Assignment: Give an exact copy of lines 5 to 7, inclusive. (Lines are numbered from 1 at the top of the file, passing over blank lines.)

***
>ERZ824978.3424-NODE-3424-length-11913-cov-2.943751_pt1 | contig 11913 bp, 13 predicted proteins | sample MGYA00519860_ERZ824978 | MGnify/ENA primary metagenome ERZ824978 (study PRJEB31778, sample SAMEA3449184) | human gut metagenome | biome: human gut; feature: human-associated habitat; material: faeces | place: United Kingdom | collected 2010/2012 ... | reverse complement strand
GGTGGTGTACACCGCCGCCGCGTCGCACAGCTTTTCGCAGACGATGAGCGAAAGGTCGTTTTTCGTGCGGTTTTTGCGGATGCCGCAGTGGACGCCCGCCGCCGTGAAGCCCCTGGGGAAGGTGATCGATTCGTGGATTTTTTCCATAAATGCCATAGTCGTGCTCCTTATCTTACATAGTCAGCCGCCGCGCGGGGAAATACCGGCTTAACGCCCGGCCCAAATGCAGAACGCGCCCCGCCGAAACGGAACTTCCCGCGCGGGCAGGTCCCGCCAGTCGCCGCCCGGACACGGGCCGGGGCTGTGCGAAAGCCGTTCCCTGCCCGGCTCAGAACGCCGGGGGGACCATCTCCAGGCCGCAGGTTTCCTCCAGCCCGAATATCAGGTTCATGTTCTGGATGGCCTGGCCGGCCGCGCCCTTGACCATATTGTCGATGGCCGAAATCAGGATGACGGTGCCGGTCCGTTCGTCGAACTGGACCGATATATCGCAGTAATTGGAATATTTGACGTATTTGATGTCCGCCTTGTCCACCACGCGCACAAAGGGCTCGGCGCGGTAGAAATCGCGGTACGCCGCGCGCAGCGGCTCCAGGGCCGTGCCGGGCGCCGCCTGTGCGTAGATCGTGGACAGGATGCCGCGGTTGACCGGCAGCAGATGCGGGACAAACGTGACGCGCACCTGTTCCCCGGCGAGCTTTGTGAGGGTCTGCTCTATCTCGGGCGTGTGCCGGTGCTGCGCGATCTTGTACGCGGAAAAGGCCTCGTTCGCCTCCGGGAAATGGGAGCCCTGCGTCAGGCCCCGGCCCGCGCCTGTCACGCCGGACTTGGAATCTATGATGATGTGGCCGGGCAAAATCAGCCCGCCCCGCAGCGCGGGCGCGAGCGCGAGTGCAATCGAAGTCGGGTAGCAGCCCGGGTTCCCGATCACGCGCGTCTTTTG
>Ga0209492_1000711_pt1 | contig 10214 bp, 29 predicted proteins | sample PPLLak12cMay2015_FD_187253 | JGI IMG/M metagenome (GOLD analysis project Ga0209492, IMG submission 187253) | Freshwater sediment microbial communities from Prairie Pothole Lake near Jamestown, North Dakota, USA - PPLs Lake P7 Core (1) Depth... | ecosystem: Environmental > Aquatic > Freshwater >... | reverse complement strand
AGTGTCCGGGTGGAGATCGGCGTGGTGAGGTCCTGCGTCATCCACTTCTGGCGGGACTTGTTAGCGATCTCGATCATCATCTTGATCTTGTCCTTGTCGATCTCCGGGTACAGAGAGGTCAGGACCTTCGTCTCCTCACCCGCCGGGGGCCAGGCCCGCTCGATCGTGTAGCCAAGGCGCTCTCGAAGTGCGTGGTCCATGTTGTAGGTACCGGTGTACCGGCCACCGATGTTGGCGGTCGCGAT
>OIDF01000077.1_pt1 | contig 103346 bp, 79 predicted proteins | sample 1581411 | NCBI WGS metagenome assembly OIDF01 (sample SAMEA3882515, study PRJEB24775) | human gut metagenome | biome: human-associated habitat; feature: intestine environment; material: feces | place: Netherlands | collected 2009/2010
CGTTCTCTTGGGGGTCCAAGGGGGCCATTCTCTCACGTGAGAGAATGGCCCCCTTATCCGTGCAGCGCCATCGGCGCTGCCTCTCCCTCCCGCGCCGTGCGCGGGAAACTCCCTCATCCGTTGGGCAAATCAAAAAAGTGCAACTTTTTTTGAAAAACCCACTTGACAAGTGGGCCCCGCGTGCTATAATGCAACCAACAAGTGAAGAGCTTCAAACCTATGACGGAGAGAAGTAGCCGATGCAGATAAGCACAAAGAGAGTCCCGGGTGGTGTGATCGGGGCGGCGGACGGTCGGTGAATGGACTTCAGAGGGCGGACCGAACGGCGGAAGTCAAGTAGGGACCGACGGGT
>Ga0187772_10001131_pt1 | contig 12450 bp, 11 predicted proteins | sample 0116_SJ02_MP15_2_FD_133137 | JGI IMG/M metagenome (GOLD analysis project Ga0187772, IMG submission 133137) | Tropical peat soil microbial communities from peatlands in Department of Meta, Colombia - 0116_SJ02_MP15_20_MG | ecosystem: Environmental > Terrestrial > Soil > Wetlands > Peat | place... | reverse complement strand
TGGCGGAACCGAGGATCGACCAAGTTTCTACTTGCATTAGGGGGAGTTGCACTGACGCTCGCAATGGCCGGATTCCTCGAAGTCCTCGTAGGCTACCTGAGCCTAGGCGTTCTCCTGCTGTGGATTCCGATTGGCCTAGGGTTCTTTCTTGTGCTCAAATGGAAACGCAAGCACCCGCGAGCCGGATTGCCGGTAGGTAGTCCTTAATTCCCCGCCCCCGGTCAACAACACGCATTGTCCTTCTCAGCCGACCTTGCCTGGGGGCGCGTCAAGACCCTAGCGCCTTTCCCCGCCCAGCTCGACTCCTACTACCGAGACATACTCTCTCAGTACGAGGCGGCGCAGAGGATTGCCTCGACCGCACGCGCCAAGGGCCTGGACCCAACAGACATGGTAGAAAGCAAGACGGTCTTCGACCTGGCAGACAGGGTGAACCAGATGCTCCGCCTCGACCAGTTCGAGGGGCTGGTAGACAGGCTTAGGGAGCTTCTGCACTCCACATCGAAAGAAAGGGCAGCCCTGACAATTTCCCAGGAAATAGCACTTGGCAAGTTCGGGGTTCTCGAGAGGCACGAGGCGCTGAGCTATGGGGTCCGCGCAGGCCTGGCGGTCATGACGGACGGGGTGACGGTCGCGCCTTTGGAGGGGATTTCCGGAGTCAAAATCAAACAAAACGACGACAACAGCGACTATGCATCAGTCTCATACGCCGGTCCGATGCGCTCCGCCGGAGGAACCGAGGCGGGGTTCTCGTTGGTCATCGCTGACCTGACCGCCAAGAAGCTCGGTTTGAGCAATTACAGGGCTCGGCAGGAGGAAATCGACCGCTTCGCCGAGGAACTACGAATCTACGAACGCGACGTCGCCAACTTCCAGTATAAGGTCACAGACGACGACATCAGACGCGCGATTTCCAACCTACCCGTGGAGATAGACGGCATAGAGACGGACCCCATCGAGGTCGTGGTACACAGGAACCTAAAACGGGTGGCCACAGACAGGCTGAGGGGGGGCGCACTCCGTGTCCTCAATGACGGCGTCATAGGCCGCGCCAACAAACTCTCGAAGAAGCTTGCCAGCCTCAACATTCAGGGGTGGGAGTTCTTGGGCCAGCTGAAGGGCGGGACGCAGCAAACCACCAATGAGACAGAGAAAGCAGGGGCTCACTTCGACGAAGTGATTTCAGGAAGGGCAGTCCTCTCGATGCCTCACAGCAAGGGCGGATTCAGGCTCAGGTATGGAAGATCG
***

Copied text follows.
>OIDF01000077.1_pt1 | contig 103346 bp, 79 predicted proteins | sample 1581411 | NCBI WGS metagenome assembly OIDF01 (sample SAMEA3882515, study PRJEB24775) | human gut metagenome | biome: human-associated habitat; feature: intestine environment; material: feces | place: Netherlands | collected 2009/2010
CGTTCTCTTGGGGGTCCAAGGGGGCCATTCTCTCACGTGAGAGAATGGCCCCCTTATCCGTGCAGCGCCATCGGCGCTGCCTCTCCCTCCCGCGCCGTGCGCGGGAAACTCCCTCATCCGTTGGGCAAATCAAAAAAGTGCAACTTTTTTTGAAAAACCCACTTGACAAGTGGGCCCCGCGTGCTATAATGCAACCAACAAGTGAAGAGCTTCAAACCTATGACGGAGAGAAGTAGCCGATGCAGATAAGCACAAAGAGAGTCCCGGGTGGTGTGATCGGGGCGGCGGACGGTCGGTGAATGGACTTCAGAGGGCGGACCGAACGGCGGAAGTCAAGTAGGGACCGACGGGT
>Ga0187772_10001131_pt1 | contig 12450 bp, 11 predicted proteins | sample 0116_SJ02_MP15_2_FD_133137 | JGI IMG/M metagenome (GOLD analysis project Ga0187772, IMG submission 133137) | Tropical peat soil microbial communities from peatlands in Department of Meta, Colombia - 0116_SJ02_MP15_20_MG | ecosystem: Environmental > Terrestrial > Soil > Wetlands > Peat | place... | reverse complement strand